Is it possible to change your personality type?

Every personality type has its strengths and weaknesses – there is no ideal type just like there are no ideal humans walking on this planet. That being said, it is almost inevitable that at some point in life you will say “I wish I had a different personality”. You may want to become more outgoing, more in tune with your senses, more organized, more resistant to criticism etc. Not surprisingly, one of the most frequent questions people interested in personal development ask is “Can I change my personality type?”

Unfortunately, the answer is not that simple. According to most personality type theories, the individual’s type is inborn and does not change. However, individuals can develop traits and habits that differ or even directly contradict the description of their type. How does that happen?

Let’s use an example. Imagine that lights in your flat suddenly go off and you are in complete darkness. You may be able to navigate your way to the door, but what senses are you going to use? Touch? Hearing? Smell? It would be anything but vision, your preferred sense. However, as soon as the lights come back on, you will switch back to using vision again as it makes it much easier to navigate around the flat.

The way your personality works is very similar. The environment you are in shapes your personality in a certain way, forcing you to develop traits and habits that might be foreign to your type. For instance, if you are naturally casual and spontaneous (Prospecting), but your work schedule is very structured and your manager is obsessive about schedules, your preferences are likely to change. However, you will probably switch back to being a Prospecting individual as soon as you leave that job. The same rule applies to other traits as well.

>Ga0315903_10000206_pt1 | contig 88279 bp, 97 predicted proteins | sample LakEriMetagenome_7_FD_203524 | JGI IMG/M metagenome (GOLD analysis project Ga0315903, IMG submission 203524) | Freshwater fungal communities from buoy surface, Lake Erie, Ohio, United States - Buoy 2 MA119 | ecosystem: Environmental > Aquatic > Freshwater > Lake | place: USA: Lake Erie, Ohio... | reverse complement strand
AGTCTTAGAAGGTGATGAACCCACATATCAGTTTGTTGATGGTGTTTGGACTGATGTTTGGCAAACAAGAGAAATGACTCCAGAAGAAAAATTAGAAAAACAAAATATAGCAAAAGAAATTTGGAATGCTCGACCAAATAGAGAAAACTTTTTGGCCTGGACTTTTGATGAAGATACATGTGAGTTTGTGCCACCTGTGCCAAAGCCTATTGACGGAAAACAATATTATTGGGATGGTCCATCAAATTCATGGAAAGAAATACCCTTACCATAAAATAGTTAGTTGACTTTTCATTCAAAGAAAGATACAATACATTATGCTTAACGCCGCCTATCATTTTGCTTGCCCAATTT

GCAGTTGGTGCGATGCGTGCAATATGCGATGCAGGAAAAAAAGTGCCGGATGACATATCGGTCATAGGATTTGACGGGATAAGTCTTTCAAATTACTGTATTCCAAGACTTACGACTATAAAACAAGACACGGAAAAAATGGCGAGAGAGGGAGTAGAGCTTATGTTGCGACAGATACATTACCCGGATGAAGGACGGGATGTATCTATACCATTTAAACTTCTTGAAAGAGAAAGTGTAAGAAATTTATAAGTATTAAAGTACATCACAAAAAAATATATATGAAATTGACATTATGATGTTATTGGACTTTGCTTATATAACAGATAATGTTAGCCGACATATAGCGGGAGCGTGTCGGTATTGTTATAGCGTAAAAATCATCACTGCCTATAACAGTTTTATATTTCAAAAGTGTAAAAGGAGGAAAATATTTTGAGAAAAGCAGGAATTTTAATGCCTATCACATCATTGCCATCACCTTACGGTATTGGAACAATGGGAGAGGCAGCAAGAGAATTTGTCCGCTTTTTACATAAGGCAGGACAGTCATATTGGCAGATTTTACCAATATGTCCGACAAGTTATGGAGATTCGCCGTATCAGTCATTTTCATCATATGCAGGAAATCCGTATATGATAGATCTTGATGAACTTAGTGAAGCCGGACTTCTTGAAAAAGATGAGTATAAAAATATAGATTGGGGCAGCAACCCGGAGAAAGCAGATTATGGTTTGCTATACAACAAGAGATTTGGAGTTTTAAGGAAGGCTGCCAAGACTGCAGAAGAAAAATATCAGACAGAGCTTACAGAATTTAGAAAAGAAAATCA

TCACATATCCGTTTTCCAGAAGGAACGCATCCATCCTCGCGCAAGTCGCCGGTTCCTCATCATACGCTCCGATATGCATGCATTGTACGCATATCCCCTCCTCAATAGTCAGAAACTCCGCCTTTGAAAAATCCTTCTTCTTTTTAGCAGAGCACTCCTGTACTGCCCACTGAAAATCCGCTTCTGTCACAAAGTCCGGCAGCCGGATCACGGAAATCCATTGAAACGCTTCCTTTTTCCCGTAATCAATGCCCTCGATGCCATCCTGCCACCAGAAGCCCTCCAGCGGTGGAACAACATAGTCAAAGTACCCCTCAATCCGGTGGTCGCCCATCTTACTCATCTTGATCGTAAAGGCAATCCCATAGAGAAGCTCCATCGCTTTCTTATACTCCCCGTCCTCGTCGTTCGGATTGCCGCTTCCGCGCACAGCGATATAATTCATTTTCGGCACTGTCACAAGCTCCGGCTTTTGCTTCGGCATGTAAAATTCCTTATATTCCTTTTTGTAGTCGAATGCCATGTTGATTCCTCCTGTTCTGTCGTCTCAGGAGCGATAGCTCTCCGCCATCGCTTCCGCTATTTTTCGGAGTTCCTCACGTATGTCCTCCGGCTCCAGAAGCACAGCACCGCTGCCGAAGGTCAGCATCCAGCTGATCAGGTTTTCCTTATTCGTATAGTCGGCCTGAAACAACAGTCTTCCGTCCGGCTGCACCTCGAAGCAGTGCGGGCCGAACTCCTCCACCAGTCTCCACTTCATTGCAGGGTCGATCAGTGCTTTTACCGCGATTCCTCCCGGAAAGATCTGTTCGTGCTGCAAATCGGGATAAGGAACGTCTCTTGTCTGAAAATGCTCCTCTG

We should probably mention one more thing. Sociability is often confused with Extraversion, just like shyness is confused with Introversion – this is one of the most common mistakes when it comes to discussing personality types. While Extraverted individuals naturally find it easier to talk to other people (they gain energy when they do this), there are many shy or solitary people among them. Conversely, Introverted types lose energy when they communicate with others, but you would be able to find many eloquent individuals in that group. In fact, certain Introverted types (e.g. INFJ or INFP) are often more sociable than most Extraverted types. In Western societies, Extraverted individuals outnumber Introverted ones by a large margin and consequently most people believe that everyone should strive to be outgoing, confident, have a large circle of friends etc. This is a misguided belief as every personality type is unique and has different strengths – yet this is often the reason behind the “Can I change my personality type?” question.

To conclude, your basic personality type cannot change – however, you can (and should!) change the aspects of your personality that you are unhappy with. By doing this you will strengthen your shadow traits and become a more well-rounded individual, even though your dominant traits will still remain the same. Such a change could be triggered by either the environment you are in or your own will – to each his own.

6 Responses to “Is it possible to change your personality type?”

  1. abi Reply

    I have taken the test a number of times. A few years ago, I was INFJ. Then after a life-changing event, I took it again and found I was INFP. Then upon leaving my last job, I got ENFP. NF is certain, and I understand that I’ve developed a more outgoing and effusive personality as I have grown into adulthood (now 27). But how can the J have changed to P?